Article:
Sex Isn’t Bad, Bad Sex is Bad
By Scott Kiloby
Ken Wilber stated in one of his books, “Sex isn’t bad, only bad sex is bad,” as a way to speak to how some spiritual/religious traditions and other therapeutic models make sweeping statements that condemn sex as a whole. Sex is made into a dirty and wrongful act. This is a topic worth discussing when it comes to sex addiction/recovery and how our personal and cultural views play into it.
In my years of working with men and women on sex addiction, I’ve noticed that most of the addictive or compulsive behaviors around sex have to do with stories of deficiencies such as “I’m not good enough,” “I’m unlovable,” “I’m unsafe,” or “I’m not man enough.” These stories have a way of making people feel bad about themselves and then look to sexual behavior as a way to medicate the negative thoughts and feelings that come with these stories. In addition, there are general beliefs around sex as being bad, wrong, dirty or perverted that seem to fuel addictive behavior.
I’ve noticed that many who come to work with me at the Kiloby Center on sex addiction take an extreme view around sex generally, judging or resisting the sexual impulse itself, whenever it arises. They have a desire to extinguish all sexual impulses instead of limiting their inquiry only to addictive and compulsive behaviors that are fueled by the beliefs above. Even non-addictive or non-compulsive sexual attraction is deemed “wrong” or “problematic.” This view, I think, is not healthy for us. It takes the spiritual/therapeutic quest too far and creates unneeded turmoil and self-judgment in our lives. When I see a preacher or pastor on TV condemning sex, I think it actually creates a cultural taboo around the topic, which has the effect of fueling sexually addictive or risky behavior. Sex becomes the forbidden fruit. And we all know that fruit that is forbidden is even more tempting and tasty!
How do we find a healthy balance with sex? How do we discern the difference between healthy sexual impulses and sex addiction? Let’s start with my definition of addiction: Addiction is using a substance or engaging in an activity, repetitively or compulsively, for the purpose of avoiding having to feel emotion or sensation, and in a manner that is not necessary for physical survival.
Procreative sex is needed for our survival as a species. Does this make all sex outside of procreation wrong, as some religions state? Does it mean that all non-procreative sex is addictive by nature? No. Addiction involves engaging in activities in order to avoid or medicate certain uncomfortable emotions or sensations. Not all sex is about avoiding or medicating emotion or sensation. Sometimes it is just loving, sensual or downright fun. Not all pleasure-seeking is about avoiding something painful. Sometimes it is just pleasurable. If sex wasn’t pleasurable, we wouldn’t be interested in it at all.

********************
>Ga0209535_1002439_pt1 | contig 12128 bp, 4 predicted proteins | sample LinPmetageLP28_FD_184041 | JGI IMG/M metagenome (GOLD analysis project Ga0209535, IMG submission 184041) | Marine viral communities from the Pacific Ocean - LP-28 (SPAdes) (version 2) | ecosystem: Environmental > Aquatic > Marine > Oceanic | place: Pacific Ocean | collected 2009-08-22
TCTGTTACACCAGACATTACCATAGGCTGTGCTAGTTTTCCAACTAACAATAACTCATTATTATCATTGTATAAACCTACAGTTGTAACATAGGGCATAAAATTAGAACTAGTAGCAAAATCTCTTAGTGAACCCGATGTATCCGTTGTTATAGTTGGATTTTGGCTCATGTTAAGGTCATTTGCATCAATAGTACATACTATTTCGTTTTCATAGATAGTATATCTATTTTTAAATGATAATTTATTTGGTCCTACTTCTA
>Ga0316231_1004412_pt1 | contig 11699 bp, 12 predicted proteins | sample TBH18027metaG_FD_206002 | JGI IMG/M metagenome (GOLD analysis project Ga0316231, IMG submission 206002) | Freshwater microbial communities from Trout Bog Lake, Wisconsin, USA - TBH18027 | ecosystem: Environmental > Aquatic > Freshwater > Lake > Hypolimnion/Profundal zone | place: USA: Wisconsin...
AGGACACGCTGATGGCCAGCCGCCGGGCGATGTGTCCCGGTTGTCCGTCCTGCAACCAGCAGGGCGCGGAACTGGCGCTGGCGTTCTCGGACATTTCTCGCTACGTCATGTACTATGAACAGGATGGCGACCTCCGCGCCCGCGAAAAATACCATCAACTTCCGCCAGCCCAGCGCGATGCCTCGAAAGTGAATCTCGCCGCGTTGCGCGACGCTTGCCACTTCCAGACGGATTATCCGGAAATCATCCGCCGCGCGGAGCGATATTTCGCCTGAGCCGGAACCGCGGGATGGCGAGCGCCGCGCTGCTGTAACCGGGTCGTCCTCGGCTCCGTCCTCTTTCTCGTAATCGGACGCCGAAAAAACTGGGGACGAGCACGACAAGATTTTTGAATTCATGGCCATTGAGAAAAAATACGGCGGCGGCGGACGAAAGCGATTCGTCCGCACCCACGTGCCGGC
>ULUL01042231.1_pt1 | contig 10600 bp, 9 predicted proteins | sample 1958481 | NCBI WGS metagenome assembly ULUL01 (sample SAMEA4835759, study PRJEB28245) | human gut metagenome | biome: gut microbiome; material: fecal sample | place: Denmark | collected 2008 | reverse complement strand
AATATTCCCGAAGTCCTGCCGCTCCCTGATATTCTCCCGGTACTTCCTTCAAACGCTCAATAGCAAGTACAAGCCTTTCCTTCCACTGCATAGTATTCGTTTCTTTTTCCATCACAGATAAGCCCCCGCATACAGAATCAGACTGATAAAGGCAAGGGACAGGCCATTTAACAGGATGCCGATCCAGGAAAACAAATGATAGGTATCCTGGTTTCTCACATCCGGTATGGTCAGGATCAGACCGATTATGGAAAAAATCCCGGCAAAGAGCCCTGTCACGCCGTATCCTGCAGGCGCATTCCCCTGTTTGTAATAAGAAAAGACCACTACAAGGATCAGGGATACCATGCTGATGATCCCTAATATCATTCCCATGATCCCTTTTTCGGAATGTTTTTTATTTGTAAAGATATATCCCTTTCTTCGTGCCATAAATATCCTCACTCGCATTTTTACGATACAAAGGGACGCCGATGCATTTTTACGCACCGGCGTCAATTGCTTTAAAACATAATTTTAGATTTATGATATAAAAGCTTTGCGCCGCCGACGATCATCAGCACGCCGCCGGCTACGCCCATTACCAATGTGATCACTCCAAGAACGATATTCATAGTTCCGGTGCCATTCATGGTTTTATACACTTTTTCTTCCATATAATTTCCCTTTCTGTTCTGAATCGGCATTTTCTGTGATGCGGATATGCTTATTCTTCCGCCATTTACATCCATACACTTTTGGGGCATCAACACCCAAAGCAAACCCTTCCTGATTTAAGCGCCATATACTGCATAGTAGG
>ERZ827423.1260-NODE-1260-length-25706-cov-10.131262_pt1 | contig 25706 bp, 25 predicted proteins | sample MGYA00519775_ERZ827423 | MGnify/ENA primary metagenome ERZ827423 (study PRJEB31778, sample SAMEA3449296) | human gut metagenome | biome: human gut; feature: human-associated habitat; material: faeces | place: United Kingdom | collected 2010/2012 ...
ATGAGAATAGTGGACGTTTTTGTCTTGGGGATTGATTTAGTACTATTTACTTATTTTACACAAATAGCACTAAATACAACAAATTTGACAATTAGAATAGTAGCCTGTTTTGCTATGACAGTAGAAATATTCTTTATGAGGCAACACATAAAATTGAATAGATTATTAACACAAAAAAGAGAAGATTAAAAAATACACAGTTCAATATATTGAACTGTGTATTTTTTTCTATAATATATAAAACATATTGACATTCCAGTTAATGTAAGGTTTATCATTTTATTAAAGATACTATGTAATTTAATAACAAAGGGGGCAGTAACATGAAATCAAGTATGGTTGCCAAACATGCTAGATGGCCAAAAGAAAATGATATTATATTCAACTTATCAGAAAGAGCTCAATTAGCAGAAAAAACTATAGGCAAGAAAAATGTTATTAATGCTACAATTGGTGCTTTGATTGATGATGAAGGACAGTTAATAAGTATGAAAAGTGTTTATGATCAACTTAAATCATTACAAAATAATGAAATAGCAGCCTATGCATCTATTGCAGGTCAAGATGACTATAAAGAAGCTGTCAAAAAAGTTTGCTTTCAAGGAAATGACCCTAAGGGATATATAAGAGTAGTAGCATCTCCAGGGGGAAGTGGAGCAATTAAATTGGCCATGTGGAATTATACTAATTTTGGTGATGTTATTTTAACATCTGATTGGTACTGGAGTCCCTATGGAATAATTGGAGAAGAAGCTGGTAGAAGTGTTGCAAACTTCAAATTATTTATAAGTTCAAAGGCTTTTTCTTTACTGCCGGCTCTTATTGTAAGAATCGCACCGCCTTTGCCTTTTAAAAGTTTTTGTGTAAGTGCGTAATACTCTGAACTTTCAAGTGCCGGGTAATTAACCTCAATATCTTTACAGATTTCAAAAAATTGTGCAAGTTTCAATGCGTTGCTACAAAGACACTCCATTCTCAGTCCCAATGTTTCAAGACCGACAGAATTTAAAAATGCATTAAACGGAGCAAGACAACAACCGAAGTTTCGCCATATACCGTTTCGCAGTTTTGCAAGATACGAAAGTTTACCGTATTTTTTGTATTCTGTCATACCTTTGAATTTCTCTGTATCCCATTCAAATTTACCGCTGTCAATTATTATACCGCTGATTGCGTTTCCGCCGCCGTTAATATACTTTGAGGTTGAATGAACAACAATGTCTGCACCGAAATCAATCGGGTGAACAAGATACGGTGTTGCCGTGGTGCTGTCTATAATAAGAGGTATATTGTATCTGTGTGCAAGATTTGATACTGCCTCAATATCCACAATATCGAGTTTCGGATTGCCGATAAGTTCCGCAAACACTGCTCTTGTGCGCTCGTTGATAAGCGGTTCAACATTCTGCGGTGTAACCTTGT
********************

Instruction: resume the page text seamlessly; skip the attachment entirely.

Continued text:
When I began looking at the sexual impulse within myself, I noticed that I had internalized some of these negative societal views around sex. There was a subtle, unconscious judgment of the sexual impulse whenever it arose in the moment. Simply put, I had confused sexually addictive behavior with natural sexual impulse. Not all impulses are addictive. They are not all centered on deficiency stories, negative beliefs about sex or avoidance of something. For me, this judgment of the sexual impulse itself was a way to push sexual desire down or suppress it. It felt like a wild beast that couldn’t be controlled. But isn’t the nature of sexual desire wild naturally? When was the last time you had “controlled” sex? And was it fun?
There is a fairly simple solution to all this personal and cultural madness around sex. I have found that helping people uproot these culturally-engrained beliefs (e.g., deficiency stories and negative views about sex) has a way of quieting sexually addictive behavior. Peel away the extreme taboo views and the low self-esteem around sex and the addictive nature of it begins to relax.
Even when I am working with clients on sex addiction, I never find it helpful to encourage the client to suppress sexual impulses, even when they are coming from deficiency stories or negative beliefs about sex. In order to have a client examine and release the addictive quality of these impulses, the impulses have to be allowed to arise freely first. Suppression doesn’t work. It tucks away all the beliefs and stories around sex into the unconscious, where they continue to fuel addictive behavior. We bring everything out into the light of awareness so that it can be seen, allowed and questioned. By allowing the sexual impulse to arise non-judgmentally, a client is able to begin inquiring into only the deficiency stories and negative beliefs around the impulse. These things are what makes sex addictive for clients.
Once these beliefs are cleared away, one’s sex life usually becomes much healthier. Sex itself is no longer seen as a bad thing. It was only the addictive or compulsive quality of it that created difficulty and struggle in one’s life.
If you are struggling with sex addiction, consider participating with us at the Kiloby Center. We are constantly developing new ways to release sex addiction without making sex itself “bad.”